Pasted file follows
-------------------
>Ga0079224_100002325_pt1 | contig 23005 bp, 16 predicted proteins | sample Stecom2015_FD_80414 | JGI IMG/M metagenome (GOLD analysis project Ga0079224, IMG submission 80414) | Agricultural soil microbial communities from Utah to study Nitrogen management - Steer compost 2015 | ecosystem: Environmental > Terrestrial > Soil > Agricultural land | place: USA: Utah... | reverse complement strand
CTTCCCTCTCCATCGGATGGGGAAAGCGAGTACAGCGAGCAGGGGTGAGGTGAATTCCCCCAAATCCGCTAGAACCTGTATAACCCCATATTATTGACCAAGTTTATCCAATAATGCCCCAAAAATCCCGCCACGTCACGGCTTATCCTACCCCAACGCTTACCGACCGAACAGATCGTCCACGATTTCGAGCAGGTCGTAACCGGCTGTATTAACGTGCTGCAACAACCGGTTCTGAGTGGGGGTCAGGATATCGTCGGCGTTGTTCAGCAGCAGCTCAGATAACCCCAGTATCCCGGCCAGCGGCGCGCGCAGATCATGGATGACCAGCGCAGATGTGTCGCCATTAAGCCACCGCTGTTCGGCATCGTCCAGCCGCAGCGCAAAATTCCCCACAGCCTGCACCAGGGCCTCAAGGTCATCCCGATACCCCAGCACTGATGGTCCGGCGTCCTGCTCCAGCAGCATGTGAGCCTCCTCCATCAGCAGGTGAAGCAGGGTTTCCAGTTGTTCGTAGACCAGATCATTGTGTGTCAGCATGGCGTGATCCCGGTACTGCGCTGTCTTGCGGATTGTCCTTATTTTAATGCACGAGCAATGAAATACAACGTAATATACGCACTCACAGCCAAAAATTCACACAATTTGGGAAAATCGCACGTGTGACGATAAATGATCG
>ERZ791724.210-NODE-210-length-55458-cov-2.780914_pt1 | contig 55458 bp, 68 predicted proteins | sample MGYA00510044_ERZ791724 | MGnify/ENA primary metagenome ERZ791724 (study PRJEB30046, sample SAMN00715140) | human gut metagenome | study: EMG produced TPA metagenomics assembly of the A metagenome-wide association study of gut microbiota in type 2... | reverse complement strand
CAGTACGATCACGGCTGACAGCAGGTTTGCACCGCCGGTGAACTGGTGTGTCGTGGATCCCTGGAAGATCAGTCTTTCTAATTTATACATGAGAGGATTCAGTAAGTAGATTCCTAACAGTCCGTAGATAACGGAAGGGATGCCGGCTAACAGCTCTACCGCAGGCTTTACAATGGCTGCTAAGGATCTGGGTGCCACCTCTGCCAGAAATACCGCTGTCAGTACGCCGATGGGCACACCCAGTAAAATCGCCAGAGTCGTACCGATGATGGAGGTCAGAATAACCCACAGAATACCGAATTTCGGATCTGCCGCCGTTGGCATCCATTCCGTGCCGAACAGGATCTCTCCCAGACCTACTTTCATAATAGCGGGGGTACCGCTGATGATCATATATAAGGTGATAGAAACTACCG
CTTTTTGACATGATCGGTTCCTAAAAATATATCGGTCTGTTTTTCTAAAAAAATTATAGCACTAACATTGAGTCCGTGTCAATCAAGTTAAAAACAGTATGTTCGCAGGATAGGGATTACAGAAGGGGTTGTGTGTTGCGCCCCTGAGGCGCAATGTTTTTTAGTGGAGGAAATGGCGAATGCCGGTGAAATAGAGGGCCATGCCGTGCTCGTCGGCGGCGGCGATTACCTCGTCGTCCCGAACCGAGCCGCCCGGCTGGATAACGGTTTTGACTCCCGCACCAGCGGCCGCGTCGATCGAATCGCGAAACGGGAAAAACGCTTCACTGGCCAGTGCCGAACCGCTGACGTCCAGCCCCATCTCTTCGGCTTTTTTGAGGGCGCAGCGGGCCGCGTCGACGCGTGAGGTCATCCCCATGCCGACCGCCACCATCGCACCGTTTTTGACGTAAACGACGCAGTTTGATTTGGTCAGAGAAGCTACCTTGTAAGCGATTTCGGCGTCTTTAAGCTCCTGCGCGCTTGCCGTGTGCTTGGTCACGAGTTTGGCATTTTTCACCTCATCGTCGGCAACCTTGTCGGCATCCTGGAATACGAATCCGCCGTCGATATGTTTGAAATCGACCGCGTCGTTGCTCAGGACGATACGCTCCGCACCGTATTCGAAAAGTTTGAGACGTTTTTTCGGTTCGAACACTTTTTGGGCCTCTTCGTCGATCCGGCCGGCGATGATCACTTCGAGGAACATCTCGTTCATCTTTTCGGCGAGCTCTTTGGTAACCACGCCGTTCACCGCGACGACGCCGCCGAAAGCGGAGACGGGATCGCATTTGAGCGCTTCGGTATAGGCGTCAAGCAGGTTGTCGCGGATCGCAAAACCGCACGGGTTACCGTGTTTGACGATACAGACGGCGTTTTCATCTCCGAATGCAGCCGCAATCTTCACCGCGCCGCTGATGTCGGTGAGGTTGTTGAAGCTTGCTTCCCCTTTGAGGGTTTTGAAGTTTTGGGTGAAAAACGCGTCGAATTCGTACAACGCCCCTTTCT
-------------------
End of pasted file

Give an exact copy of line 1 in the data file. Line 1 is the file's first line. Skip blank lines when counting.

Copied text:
>Ga0079224_100002325_pt1 | contig 23005 bp, 16 predicted proteins | sample Stecom2015_FD_80414 | JGI IMG/M metagenome (GOLD analysis project Ga0079224, IMG submission 80414) | Agricultural soil microbial communities from Utah to study Nitrogen management - Steer compost 2015 | ecosystem: Environmental > Terrestrial > Soil > Agricultural land | place: USA: Utah... | reverse complement strand